I somewhat lost touch with part of it when I entered the workforce in the US in 1987, (much to my children’s chagrin and disappointment, later on) but after being laid off in 2008, I found solace in what I once loved doing and had a passion for. Yes, there is a passion involved when one sits or stands for hours and feels fulfilled to see a painting come alive on canvas; a book held aloft by a fan in a bookstore or a poem read by a child in a classroom. That, more than the value in terms of money, is what turns the cogs of my engine. The same, I am sure, is what drives the various artists and groups to come out year after year and participate, share and perform during the Independence celebrations. It is the same passion and love for what they do, as well as love for their country, that has kept people like Alwin Bully, Kelo, Raymond Lawrence, Glenford John, Alex Bruno, Fr. Jolly, Steve Hyacinth, Justina Henderson, Lennox Honeychurch, Ras Mo, Earl Ettienne and Ronald Deschamps among others, involved the way they have been throughout all these years. It is the same passion that is inspiring a new crop of young artists like Sabina Mingo with “Know Your Culture,” Joszann St. John, Lionel Leevy, Lola Louis, Catherine Pierre, Justina John, Paula John, Delroy Williams and others who will one day step in to be the guides for our younger generation.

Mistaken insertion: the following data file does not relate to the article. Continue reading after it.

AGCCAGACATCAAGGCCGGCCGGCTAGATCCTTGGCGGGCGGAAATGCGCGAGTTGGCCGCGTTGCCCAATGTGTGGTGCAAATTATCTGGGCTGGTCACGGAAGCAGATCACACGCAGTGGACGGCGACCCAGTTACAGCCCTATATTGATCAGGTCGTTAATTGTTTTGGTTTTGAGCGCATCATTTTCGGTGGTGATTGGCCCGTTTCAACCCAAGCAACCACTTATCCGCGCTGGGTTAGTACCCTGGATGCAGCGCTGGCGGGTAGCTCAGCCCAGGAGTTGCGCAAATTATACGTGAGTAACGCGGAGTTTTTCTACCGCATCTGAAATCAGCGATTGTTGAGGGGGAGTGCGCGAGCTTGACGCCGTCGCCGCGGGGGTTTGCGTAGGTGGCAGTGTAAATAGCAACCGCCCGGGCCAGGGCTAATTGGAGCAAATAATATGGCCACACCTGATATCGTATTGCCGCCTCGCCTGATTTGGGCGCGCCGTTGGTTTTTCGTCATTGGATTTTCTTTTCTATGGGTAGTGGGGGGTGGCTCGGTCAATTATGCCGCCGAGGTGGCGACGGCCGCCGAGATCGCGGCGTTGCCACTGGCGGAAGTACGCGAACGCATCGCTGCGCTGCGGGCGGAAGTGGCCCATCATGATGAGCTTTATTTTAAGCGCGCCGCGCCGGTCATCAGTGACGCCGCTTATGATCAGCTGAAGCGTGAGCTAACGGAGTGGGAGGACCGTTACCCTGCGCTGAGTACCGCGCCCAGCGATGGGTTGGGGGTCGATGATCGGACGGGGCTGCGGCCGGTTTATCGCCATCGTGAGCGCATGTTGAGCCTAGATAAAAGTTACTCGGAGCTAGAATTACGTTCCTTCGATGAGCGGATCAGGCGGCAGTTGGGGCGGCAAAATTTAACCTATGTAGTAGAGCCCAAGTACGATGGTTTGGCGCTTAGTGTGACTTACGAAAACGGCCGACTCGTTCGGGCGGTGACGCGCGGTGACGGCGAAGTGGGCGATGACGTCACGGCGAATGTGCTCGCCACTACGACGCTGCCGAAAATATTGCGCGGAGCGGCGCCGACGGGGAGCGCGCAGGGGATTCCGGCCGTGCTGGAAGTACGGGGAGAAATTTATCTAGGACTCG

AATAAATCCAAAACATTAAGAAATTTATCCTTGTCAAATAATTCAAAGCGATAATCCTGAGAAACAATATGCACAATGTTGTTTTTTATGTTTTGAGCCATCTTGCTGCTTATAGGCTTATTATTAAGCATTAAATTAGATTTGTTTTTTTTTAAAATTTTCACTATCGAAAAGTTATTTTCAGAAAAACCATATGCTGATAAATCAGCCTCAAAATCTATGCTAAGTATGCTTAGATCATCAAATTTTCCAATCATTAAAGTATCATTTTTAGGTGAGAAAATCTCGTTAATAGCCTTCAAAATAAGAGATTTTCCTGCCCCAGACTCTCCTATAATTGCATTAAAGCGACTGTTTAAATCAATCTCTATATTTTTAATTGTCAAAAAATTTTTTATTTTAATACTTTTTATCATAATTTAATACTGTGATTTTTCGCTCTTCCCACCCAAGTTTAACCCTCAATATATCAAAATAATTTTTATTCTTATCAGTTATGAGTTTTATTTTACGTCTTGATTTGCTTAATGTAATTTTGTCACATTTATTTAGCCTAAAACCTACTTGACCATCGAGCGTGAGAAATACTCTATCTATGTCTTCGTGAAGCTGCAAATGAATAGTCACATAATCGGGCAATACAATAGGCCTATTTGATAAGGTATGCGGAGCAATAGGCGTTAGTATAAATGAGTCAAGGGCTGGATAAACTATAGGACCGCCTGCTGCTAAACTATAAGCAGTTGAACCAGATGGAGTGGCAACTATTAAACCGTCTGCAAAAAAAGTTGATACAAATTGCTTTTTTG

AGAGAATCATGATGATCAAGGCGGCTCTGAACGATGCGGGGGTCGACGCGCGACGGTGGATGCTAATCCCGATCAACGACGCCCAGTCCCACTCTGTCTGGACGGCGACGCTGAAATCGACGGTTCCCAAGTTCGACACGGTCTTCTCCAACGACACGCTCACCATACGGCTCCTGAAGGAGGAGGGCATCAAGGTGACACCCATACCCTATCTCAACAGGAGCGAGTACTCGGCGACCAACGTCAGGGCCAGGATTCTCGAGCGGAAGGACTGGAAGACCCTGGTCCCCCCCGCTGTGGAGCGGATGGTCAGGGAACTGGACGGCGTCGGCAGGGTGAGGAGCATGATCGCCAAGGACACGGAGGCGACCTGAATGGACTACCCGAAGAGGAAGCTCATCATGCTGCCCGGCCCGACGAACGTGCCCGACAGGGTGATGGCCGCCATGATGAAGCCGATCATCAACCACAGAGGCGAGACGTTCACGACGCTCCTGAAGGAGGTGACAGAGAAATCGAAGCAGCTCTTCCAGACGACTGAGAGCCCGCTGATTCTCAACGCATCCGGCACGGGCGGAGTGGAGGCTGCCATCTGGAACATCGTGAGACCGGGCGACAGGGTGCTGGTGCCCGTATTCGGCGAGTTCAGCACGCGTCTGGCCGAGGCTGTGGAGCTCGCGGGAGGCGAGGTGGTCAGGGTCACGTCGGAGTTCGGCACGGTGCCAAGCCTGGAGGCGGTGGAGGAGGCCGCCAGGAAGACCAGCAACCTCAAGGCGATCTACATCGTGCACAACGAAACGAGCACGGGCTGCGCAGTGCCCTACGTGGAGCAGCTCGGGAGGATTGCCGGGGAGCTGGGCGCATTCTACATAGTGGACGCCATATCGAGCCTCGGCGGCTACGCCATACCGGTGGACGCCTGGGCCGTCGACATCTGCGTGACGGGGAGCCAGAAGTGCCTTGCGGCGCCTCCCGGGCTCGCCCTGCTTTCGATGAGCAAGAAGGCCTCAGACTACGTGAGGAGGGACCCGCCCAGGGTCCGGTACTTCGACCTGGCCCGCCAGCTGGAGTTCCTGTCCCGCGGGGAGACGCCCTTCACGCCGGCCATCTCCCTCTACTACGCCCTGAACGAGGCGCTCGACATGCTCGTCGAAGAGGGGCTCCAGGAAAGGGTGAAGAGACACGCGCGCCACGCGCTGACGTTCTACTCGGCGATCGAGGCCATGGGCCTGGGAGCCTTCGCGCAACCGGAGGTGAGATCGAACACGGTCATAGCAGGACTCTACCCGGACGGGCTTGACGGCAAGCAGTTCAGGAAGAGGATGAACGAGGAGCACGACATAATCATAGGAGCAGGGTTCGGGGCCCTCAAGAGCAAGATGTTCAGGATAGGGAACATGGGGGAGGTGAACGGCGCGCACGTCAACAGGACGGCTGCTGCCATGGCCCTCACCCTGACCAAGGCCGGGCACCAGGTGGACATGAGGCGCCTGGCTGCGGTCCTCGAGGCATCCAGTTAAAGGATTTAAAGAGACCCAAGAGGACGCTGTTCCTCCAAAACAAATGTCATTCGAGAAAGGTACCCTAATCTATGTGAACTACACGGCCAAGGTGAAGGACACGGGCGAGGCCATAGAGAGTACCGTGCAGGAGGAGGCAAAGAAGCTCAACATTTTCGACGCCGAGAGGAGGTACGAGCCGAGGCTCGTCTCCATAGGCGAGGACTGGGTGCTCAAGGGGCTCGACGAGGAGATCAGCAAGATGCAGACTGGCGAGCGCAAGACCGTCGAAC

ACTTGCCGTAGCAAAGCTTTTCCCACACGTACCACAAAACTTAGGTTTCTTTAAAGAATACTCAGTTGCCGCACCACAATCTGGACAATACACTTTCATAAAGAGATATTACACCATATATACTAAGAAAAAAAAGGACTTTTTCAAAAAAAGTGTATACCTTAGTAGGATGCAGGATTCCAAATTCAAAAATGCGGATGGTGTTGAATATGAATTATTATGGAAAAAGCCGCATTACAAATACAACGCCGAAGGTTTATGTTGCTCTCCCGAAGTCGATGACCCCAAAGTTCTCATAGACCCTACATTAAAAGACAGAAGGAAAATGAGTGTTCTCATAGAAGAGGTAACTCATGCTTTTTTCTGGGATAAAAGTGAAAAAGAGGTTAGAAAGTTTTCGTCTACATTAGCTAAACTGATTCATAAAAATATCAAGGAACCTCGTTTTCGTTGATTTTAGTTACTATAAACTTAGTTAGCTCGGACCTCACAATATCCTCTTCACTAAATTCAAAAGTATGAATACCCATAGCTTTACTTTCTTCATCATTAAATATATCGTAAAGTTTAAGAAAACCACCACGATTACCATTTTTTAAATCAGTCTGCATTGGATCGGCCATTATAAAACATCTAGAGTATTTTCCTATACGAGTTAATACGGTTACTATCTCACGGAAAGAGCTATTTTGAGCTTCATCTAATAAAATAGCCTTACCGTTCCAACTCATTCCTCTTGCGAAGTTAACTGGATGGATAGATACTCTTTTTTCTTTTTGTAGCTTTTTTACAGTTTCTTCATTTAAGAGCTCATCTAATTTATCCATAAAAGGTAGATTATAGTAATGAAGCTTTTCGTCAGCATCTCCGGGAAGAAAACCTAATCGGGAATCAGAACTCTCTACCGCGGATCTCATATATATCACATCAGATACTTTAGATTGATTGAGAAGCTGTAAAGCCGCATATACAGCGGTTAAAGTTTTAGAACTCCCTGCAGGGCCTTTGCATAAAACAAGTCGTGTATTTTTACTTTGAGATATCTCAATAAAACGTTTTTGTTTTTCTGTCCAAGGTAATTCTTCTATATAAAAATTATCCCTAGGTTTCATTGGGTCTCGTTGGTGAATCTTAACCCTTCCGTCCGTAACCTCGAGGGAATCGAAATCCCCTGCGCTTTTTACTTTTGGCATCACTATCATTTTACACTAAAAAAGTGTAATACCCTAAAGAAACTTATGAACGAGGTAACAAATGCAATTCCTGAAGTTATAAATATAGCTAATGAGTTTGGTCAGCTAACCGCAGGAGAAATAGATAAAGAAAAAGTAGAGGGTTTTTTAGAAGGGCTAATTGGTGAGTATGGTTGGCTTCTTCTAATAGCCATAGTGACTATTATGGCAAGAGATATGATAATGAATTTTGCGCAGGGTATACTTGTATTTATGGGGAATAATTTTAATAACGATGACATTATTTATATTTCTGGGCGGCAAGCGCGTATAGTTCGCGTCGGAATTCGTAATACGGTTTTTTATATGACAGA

Dominica may not be rich in terms of money and the like, but we can be proud that we, as a people, have a rich heritage and culture. We can stand among many throughout the world and feel proud of what we are able to do. I know I do. Yes, when my Mom (God bless her soul) would proudly let me know when my work was read on the radio; when Jenny James proudly displays a photo of herself holding a copy of Ma William and Her Circle of Friends on Facebook for all to see; when Delia Cuffy-Weekes reads from that same book to kids at the public library in Roseau. And when Vinna Royer reads chapters of the same book to the seniors in my home village of St. Joseph and they ask for the sequel, I feel rich, proud and honored. I will always remember those moments. I pray that the event on the 3rd will portray some of that inspiration that I have gained throughout the years and though I may have been away, nothing has been able to erase the smells, sounds, and tastes of Dominica from my memory. I hope to see you and share some of my thoughts and opinions with you.
Thank you, Dominica, for allowing me to be your son and thank you for all the inspiration that you continue to give to those of us who crave for it and accept it; use it and mold it the way we do and bring joy and satisfaction to artist and supporter alike. Happy Independence Dominica and my fellow Dominicans. God bless Dominica.